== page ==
|Publication number||US6176638 B1|
|Application number||US 08/929,031|
|Publication date||Jan 23, 2001|
|Filing date||Sep 15, 1997|
|Priority date||Feb 14, 1995|
|Publication number||08929031, 929031, US 6176638 B1, US 6176638B1, US-B1-6176638, US6176638 B1, US6176638B1|
|Inventors||Roger C. Kellison, Leo Jasien|
|Original Assignee||Roger C. Kellison, Leo Jasien|
|Export Citation||BiBTeX, EndNote, RefMan|
|Patent Citations (21), Non-Patent Citations (3), Referenced by (18), Classifications (17), Legal Events (4)|
|External Links: USPTO, USPTO Assignment, Espacenet|
This application is a continuation-in-part of application Ser. No. 08/388,526, filed on Feb. 14, 1995, now abandoned.
This invention relates to anchor systems for joining structural members, methods of making and using those systems and combinations of structural parts joined by the anchor systems. More particularly, the invention relates to tensioned anchor systems that give an indication that the system is under the appropriate tension, mold parts used to adapt poured concrete structural members for use with the anchor systems and joined structural members, such as columns and road barriers, employing the anchoring systems of the invention.
Threaded anchors that are secured with a securing agent in a hole into which the anchor is inserted are well known. In an improved anchoring system a fast setting polymer resin is introduced into the hole to fill the bottom portion of the hole, and a significantly slower setting resin securing agent fills the remaining upper portion of the hole. Then, once the faster setting securing agent has set, the anchor is tensioned by turning down a retaining nut on the exterior end. The torque induced tension to which the anchor is drawn is calculated to be higher than any subsequent forces the anchor will subsequently receive when loaded. The tension is maintained in the anchor portion extending from the quick-setting securing agent to the nut as the slower setting securing agent hardens. The load transfer via the resins to the surrounding concrete structure is accomplished on a molecularly bonded radially distributed basis over the height of the now adhesively secured, strained steel anchor. The bonded, extended anchor thus has its torquing energy distributed to the concrete causing compression within the structure. The stored energy in these systems is available to react to subsequent loads. The molecular bonding provides much more efficient load transfer than a mere mechanical action from commonly used non-shrink cementitious grouts.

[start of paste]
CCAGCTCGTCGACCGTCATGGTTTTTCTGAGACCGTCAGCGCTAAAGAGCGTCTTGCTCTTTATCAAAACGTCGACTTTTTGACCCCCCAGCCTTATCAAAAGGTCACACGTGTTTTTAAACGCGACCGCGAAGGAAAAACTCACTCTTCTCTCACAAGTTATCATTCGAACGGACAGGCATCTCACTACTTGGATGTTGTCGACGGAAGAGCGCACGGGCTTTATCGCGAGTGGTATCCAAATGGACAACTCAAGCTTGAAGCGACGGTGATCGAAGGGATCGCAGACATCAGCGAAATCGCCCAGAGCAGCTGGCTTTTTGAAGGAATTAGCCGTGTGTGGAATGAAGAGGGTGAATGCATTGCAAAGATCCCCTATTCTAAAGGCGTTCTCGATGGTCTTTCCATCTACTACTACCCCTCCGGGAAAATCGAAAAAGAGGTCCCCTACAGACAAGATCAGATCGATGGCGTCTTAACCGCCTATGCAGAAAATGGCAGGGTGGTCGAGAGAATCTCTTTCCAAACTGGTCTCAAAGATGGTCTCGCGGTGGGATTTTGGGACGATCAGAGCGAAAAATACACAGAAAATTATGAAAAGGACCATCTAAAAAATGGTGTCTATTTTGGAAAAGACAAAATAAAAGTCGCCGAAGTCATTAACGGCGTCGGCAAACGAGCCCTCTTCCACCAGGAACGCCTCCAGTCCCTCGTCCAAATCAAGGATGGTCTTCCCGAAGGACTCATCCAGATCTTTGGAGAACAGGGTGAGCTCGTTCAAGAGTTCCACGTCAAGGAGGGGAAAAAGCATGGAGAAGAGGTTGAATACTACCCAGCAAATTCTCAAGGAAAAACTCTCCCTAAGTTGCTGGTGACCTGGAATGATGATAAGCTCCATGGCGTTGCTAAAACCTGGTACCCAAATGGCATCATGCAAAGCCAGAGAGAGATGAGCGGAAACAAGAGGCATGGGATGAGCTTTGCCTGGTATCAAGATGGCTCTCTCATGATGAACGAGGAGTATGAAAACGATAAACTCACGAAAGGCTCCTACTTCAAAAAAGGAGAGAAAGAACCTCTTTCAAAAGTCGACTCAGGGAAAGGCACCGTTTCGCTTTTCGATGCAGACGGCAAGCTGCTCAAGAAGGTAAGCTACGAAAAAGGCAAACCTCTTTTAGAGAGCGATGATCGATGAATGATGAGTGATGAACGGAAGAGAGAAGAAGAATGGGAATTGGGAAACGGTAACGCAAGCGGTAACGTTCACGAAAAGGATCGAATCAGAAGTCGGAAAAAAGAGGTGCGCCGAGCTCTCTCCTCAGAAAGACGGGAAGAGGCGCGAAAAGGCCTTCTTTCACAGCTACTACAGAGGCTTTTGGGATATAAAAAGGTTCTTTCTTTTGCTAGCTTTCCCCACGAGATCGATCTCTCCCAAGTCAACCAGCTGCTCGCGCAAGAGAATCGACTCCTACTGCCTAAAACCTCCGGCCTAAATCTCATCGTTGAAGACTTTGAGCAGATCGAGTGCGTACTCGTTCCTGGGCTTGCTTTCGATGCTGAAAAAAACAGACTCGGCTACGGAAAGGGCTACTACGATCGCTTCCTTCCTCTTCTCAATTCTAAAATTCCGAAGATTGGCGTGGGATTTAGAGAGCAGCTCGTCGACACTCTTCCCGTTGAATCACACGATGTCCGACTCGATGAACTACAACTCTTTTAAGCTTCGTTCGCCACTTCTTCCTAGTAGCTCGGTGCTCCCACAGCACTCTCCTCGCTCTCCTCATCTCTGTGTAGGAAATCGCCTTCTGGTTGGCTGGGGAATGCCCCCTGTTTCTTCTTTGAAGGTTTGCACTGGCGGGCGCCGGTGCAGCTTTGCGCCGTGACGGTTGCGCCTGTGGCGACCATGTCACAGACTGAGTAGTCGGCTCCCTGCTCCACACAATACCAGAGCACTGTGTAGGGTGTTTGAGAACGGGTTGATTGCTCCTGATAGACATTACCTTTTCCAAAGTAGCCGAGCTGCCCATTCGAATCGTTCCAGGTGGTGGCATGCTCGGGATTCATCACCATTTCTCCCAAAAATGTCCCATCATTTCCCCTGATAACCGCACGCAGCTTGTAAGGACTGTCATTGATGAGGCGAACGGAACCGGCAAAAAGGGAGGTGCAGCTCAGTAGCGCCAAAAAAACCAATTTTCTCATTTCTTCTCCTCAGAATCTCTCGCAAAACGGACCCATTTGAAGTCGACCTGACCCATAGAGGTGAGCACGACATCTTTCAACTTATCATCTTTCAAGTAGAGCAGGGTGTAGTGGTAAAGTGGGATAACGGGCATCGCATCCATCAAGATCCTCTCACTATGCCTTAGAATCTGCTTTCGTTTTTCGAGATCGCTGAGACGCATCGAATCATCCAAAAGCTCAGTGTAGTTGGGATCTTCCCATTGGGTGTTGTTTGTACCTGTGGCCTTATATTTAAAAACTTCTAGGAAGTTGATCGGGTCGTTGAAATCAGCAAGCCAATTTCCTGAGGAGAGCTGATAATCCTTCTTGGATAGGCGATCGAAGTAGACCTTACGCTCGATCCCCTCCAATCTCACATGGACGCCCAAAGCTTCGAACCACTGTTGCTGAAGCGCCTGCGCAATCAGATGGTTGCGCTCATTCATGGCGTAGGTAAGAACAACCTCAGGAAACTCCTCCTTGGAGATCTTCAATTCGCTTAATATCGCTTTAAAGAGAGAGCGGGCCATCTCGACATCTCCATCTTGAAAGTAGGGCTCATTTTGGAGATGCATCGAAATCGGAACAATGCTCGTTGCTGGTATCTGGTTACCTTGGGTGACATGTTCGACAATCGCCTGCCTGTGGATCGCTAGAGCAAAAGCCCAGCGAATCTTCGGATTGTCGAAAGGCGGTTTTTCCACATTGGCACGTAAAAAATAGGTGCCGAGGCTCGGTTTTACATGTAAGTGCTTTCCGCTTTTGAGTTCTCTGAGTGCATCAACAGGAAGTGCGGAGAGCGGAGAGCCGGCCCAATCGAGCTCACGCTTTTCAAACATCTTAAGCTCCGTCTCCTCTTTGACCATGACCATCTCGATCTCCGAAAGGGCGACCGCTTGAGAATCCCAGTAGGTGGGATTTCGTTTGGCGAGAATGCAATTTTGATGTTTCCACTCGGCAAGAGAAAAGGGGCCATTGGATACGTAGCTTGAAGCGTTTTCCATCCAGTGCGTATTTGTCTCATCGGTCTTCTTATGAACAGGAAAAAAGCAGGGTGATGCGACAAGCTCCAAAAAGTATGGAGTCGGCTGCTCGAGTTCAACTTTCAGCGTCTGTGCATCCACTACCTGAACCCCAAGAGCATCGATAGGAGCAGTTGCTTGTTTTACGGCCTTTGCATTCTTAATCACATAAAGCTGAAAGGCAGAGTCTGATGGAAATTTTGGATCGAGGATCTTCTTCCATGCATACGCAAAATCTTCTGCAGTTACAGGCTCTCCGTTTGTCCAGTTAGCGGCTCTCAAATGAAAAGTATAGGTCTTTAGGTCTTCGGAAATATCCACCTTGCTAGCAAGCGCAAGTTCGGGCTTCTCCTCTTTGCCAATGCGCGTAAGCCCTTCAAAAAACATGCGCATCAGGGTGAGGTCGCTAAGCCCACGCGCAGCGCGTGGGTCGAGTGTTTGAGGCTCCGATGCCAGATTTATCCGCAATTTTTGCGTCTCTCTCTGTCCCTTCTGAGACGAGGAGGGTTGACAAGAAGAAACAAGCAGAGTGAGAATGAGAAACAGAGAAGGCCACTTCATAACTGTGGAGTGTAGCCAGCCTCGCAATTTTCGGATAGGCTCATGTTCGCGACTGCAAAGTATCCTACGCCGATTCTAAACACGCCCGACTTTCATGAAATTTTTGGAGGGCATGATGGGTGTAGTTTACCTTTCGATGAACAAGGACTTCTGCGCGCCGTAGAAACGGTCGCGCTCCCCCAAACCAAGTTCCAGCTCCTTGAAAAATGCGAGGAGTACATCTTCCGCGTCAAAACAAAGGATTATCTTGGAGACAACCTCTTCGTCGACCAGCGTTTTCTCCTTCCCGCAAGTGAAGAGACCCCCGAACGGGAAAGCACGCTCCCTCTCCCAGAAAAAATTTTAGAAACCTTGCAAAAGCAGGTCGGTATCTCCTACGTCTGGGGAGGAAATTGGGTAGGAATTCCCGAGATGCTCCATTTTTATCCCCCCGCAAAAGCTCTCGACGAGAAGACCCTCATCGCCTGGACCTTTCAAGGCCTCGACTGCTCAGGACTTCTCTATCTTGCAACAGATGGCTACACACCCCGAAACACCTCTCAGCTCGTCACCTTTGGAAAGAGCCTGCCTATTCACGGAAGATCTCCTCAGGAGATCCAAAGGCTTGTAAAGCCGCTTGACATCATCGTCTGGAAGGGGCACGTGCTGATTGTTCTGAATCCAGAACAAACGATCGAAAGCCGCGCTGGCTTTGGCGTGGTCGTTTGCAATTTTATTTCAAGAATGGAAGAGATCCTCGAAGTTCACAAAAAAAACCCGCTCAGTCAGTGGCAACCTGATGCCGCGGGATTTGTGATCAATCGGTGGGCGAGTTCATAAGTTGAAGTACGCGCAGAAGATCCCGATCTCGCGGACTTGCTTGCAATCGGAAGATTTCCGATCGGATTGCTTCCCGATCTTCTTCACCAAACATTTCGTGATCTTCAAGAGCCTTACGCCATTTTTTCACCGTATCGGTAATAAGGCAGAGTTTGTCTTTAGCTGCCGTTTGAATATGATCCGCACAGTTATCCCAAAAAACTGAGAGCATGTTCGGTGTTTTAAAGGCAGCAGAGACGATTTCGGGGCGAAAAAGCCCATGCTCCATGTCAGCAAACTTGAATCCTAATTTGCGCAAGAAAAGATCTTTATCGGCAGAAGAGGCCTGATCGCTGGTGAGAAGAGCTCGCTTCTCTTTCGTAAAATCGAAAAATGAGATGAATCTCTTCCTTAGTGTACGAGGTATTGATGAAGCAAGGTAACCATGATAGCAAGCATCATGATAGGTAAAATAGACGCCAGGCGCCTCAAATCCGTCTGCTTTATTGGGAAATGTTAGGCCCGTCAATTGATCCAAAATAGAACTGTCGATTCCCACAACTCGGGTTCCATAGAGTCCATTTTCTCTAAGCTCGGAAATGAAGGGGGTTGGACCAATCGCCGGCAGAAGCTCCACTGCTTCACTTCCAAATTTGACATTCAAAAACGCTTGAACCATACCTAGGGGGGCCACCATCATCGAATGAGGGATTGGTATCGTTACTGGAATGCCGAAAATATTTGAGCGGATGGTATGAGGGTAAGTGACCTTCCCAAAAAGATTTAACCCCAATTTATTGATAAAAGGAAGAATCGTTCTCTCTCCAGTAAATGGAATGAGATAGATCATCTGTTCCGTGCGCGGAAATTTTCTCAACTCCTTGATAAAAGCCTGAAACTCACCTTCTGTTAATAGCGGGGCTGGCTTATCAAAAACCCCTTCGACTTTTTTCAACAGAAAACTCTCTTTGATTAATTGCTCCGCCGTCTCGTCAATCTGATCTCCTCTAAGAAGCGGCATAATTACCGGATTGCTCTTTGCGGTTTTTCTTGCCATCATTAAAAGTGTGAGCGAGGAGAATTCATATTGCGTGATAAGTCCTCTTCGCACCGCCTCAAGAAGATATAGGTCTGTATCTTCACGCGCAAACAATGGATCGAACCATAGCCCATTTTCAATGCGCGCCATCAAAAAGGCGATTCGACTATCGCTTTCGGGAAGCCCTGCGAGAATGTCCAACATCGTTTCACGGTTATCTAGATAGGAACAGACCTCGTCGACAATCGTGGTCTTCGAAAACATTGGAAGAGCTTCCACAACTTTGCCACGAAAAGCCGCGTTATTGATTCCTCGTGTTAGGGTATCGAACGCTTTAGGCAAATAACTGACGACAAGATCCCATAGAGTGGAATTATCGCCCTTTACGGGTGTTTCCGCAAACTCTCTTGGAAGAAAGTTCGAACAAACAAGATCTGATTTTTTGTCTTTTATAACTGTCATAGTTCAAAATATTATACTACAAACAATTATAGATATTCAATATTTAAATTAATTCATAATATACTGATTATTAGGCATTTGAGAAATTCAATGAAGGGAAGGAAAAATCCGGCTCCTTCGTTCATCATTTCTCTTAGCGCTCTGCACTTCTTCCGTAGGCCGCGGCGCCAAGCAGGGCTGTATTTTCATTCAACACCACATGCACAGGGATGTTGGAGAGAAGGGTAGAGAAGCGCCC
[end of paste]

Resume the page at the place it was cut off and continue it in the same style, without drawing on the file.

In the improved systems as just described it was not evident if subsequently the anchor had loosened, for example, by elongation due to creep. Nor was there a means for continuing to apply tension to an elongated anchor member.
Structural members such as columns supporting bridges or freeways have utilized adjoining openings between which extend an anchor member that may have been grouted in at least one of the openings, but that was itself passive or free of loading. During earthquakes, these joined structural members have been known to fail at such junctions. Typically the rebars joining the members are not pre-loaded, nor bonded to the concrete. Thus, they have very little capacity to resist enormous multi-directed lateral and vertical seismic forces.
A means for quickly readily forming a structural member to accept chemically secured-in-place anchors without leaving behind a residue of release agent in the freshly poured concrete has been needed to assure that a liquid securing agent introduced into a hole molded in the concrete had purchase on the interior surface of the hole and readily transfer loads on a molecular basis by virtue of the bond anchor and the concrete. Known hole firming devices have acted as bond breakers to the concrete. The result has been mechanical load transfer from the anchor to the concrete rather than load transfer at a molecular level.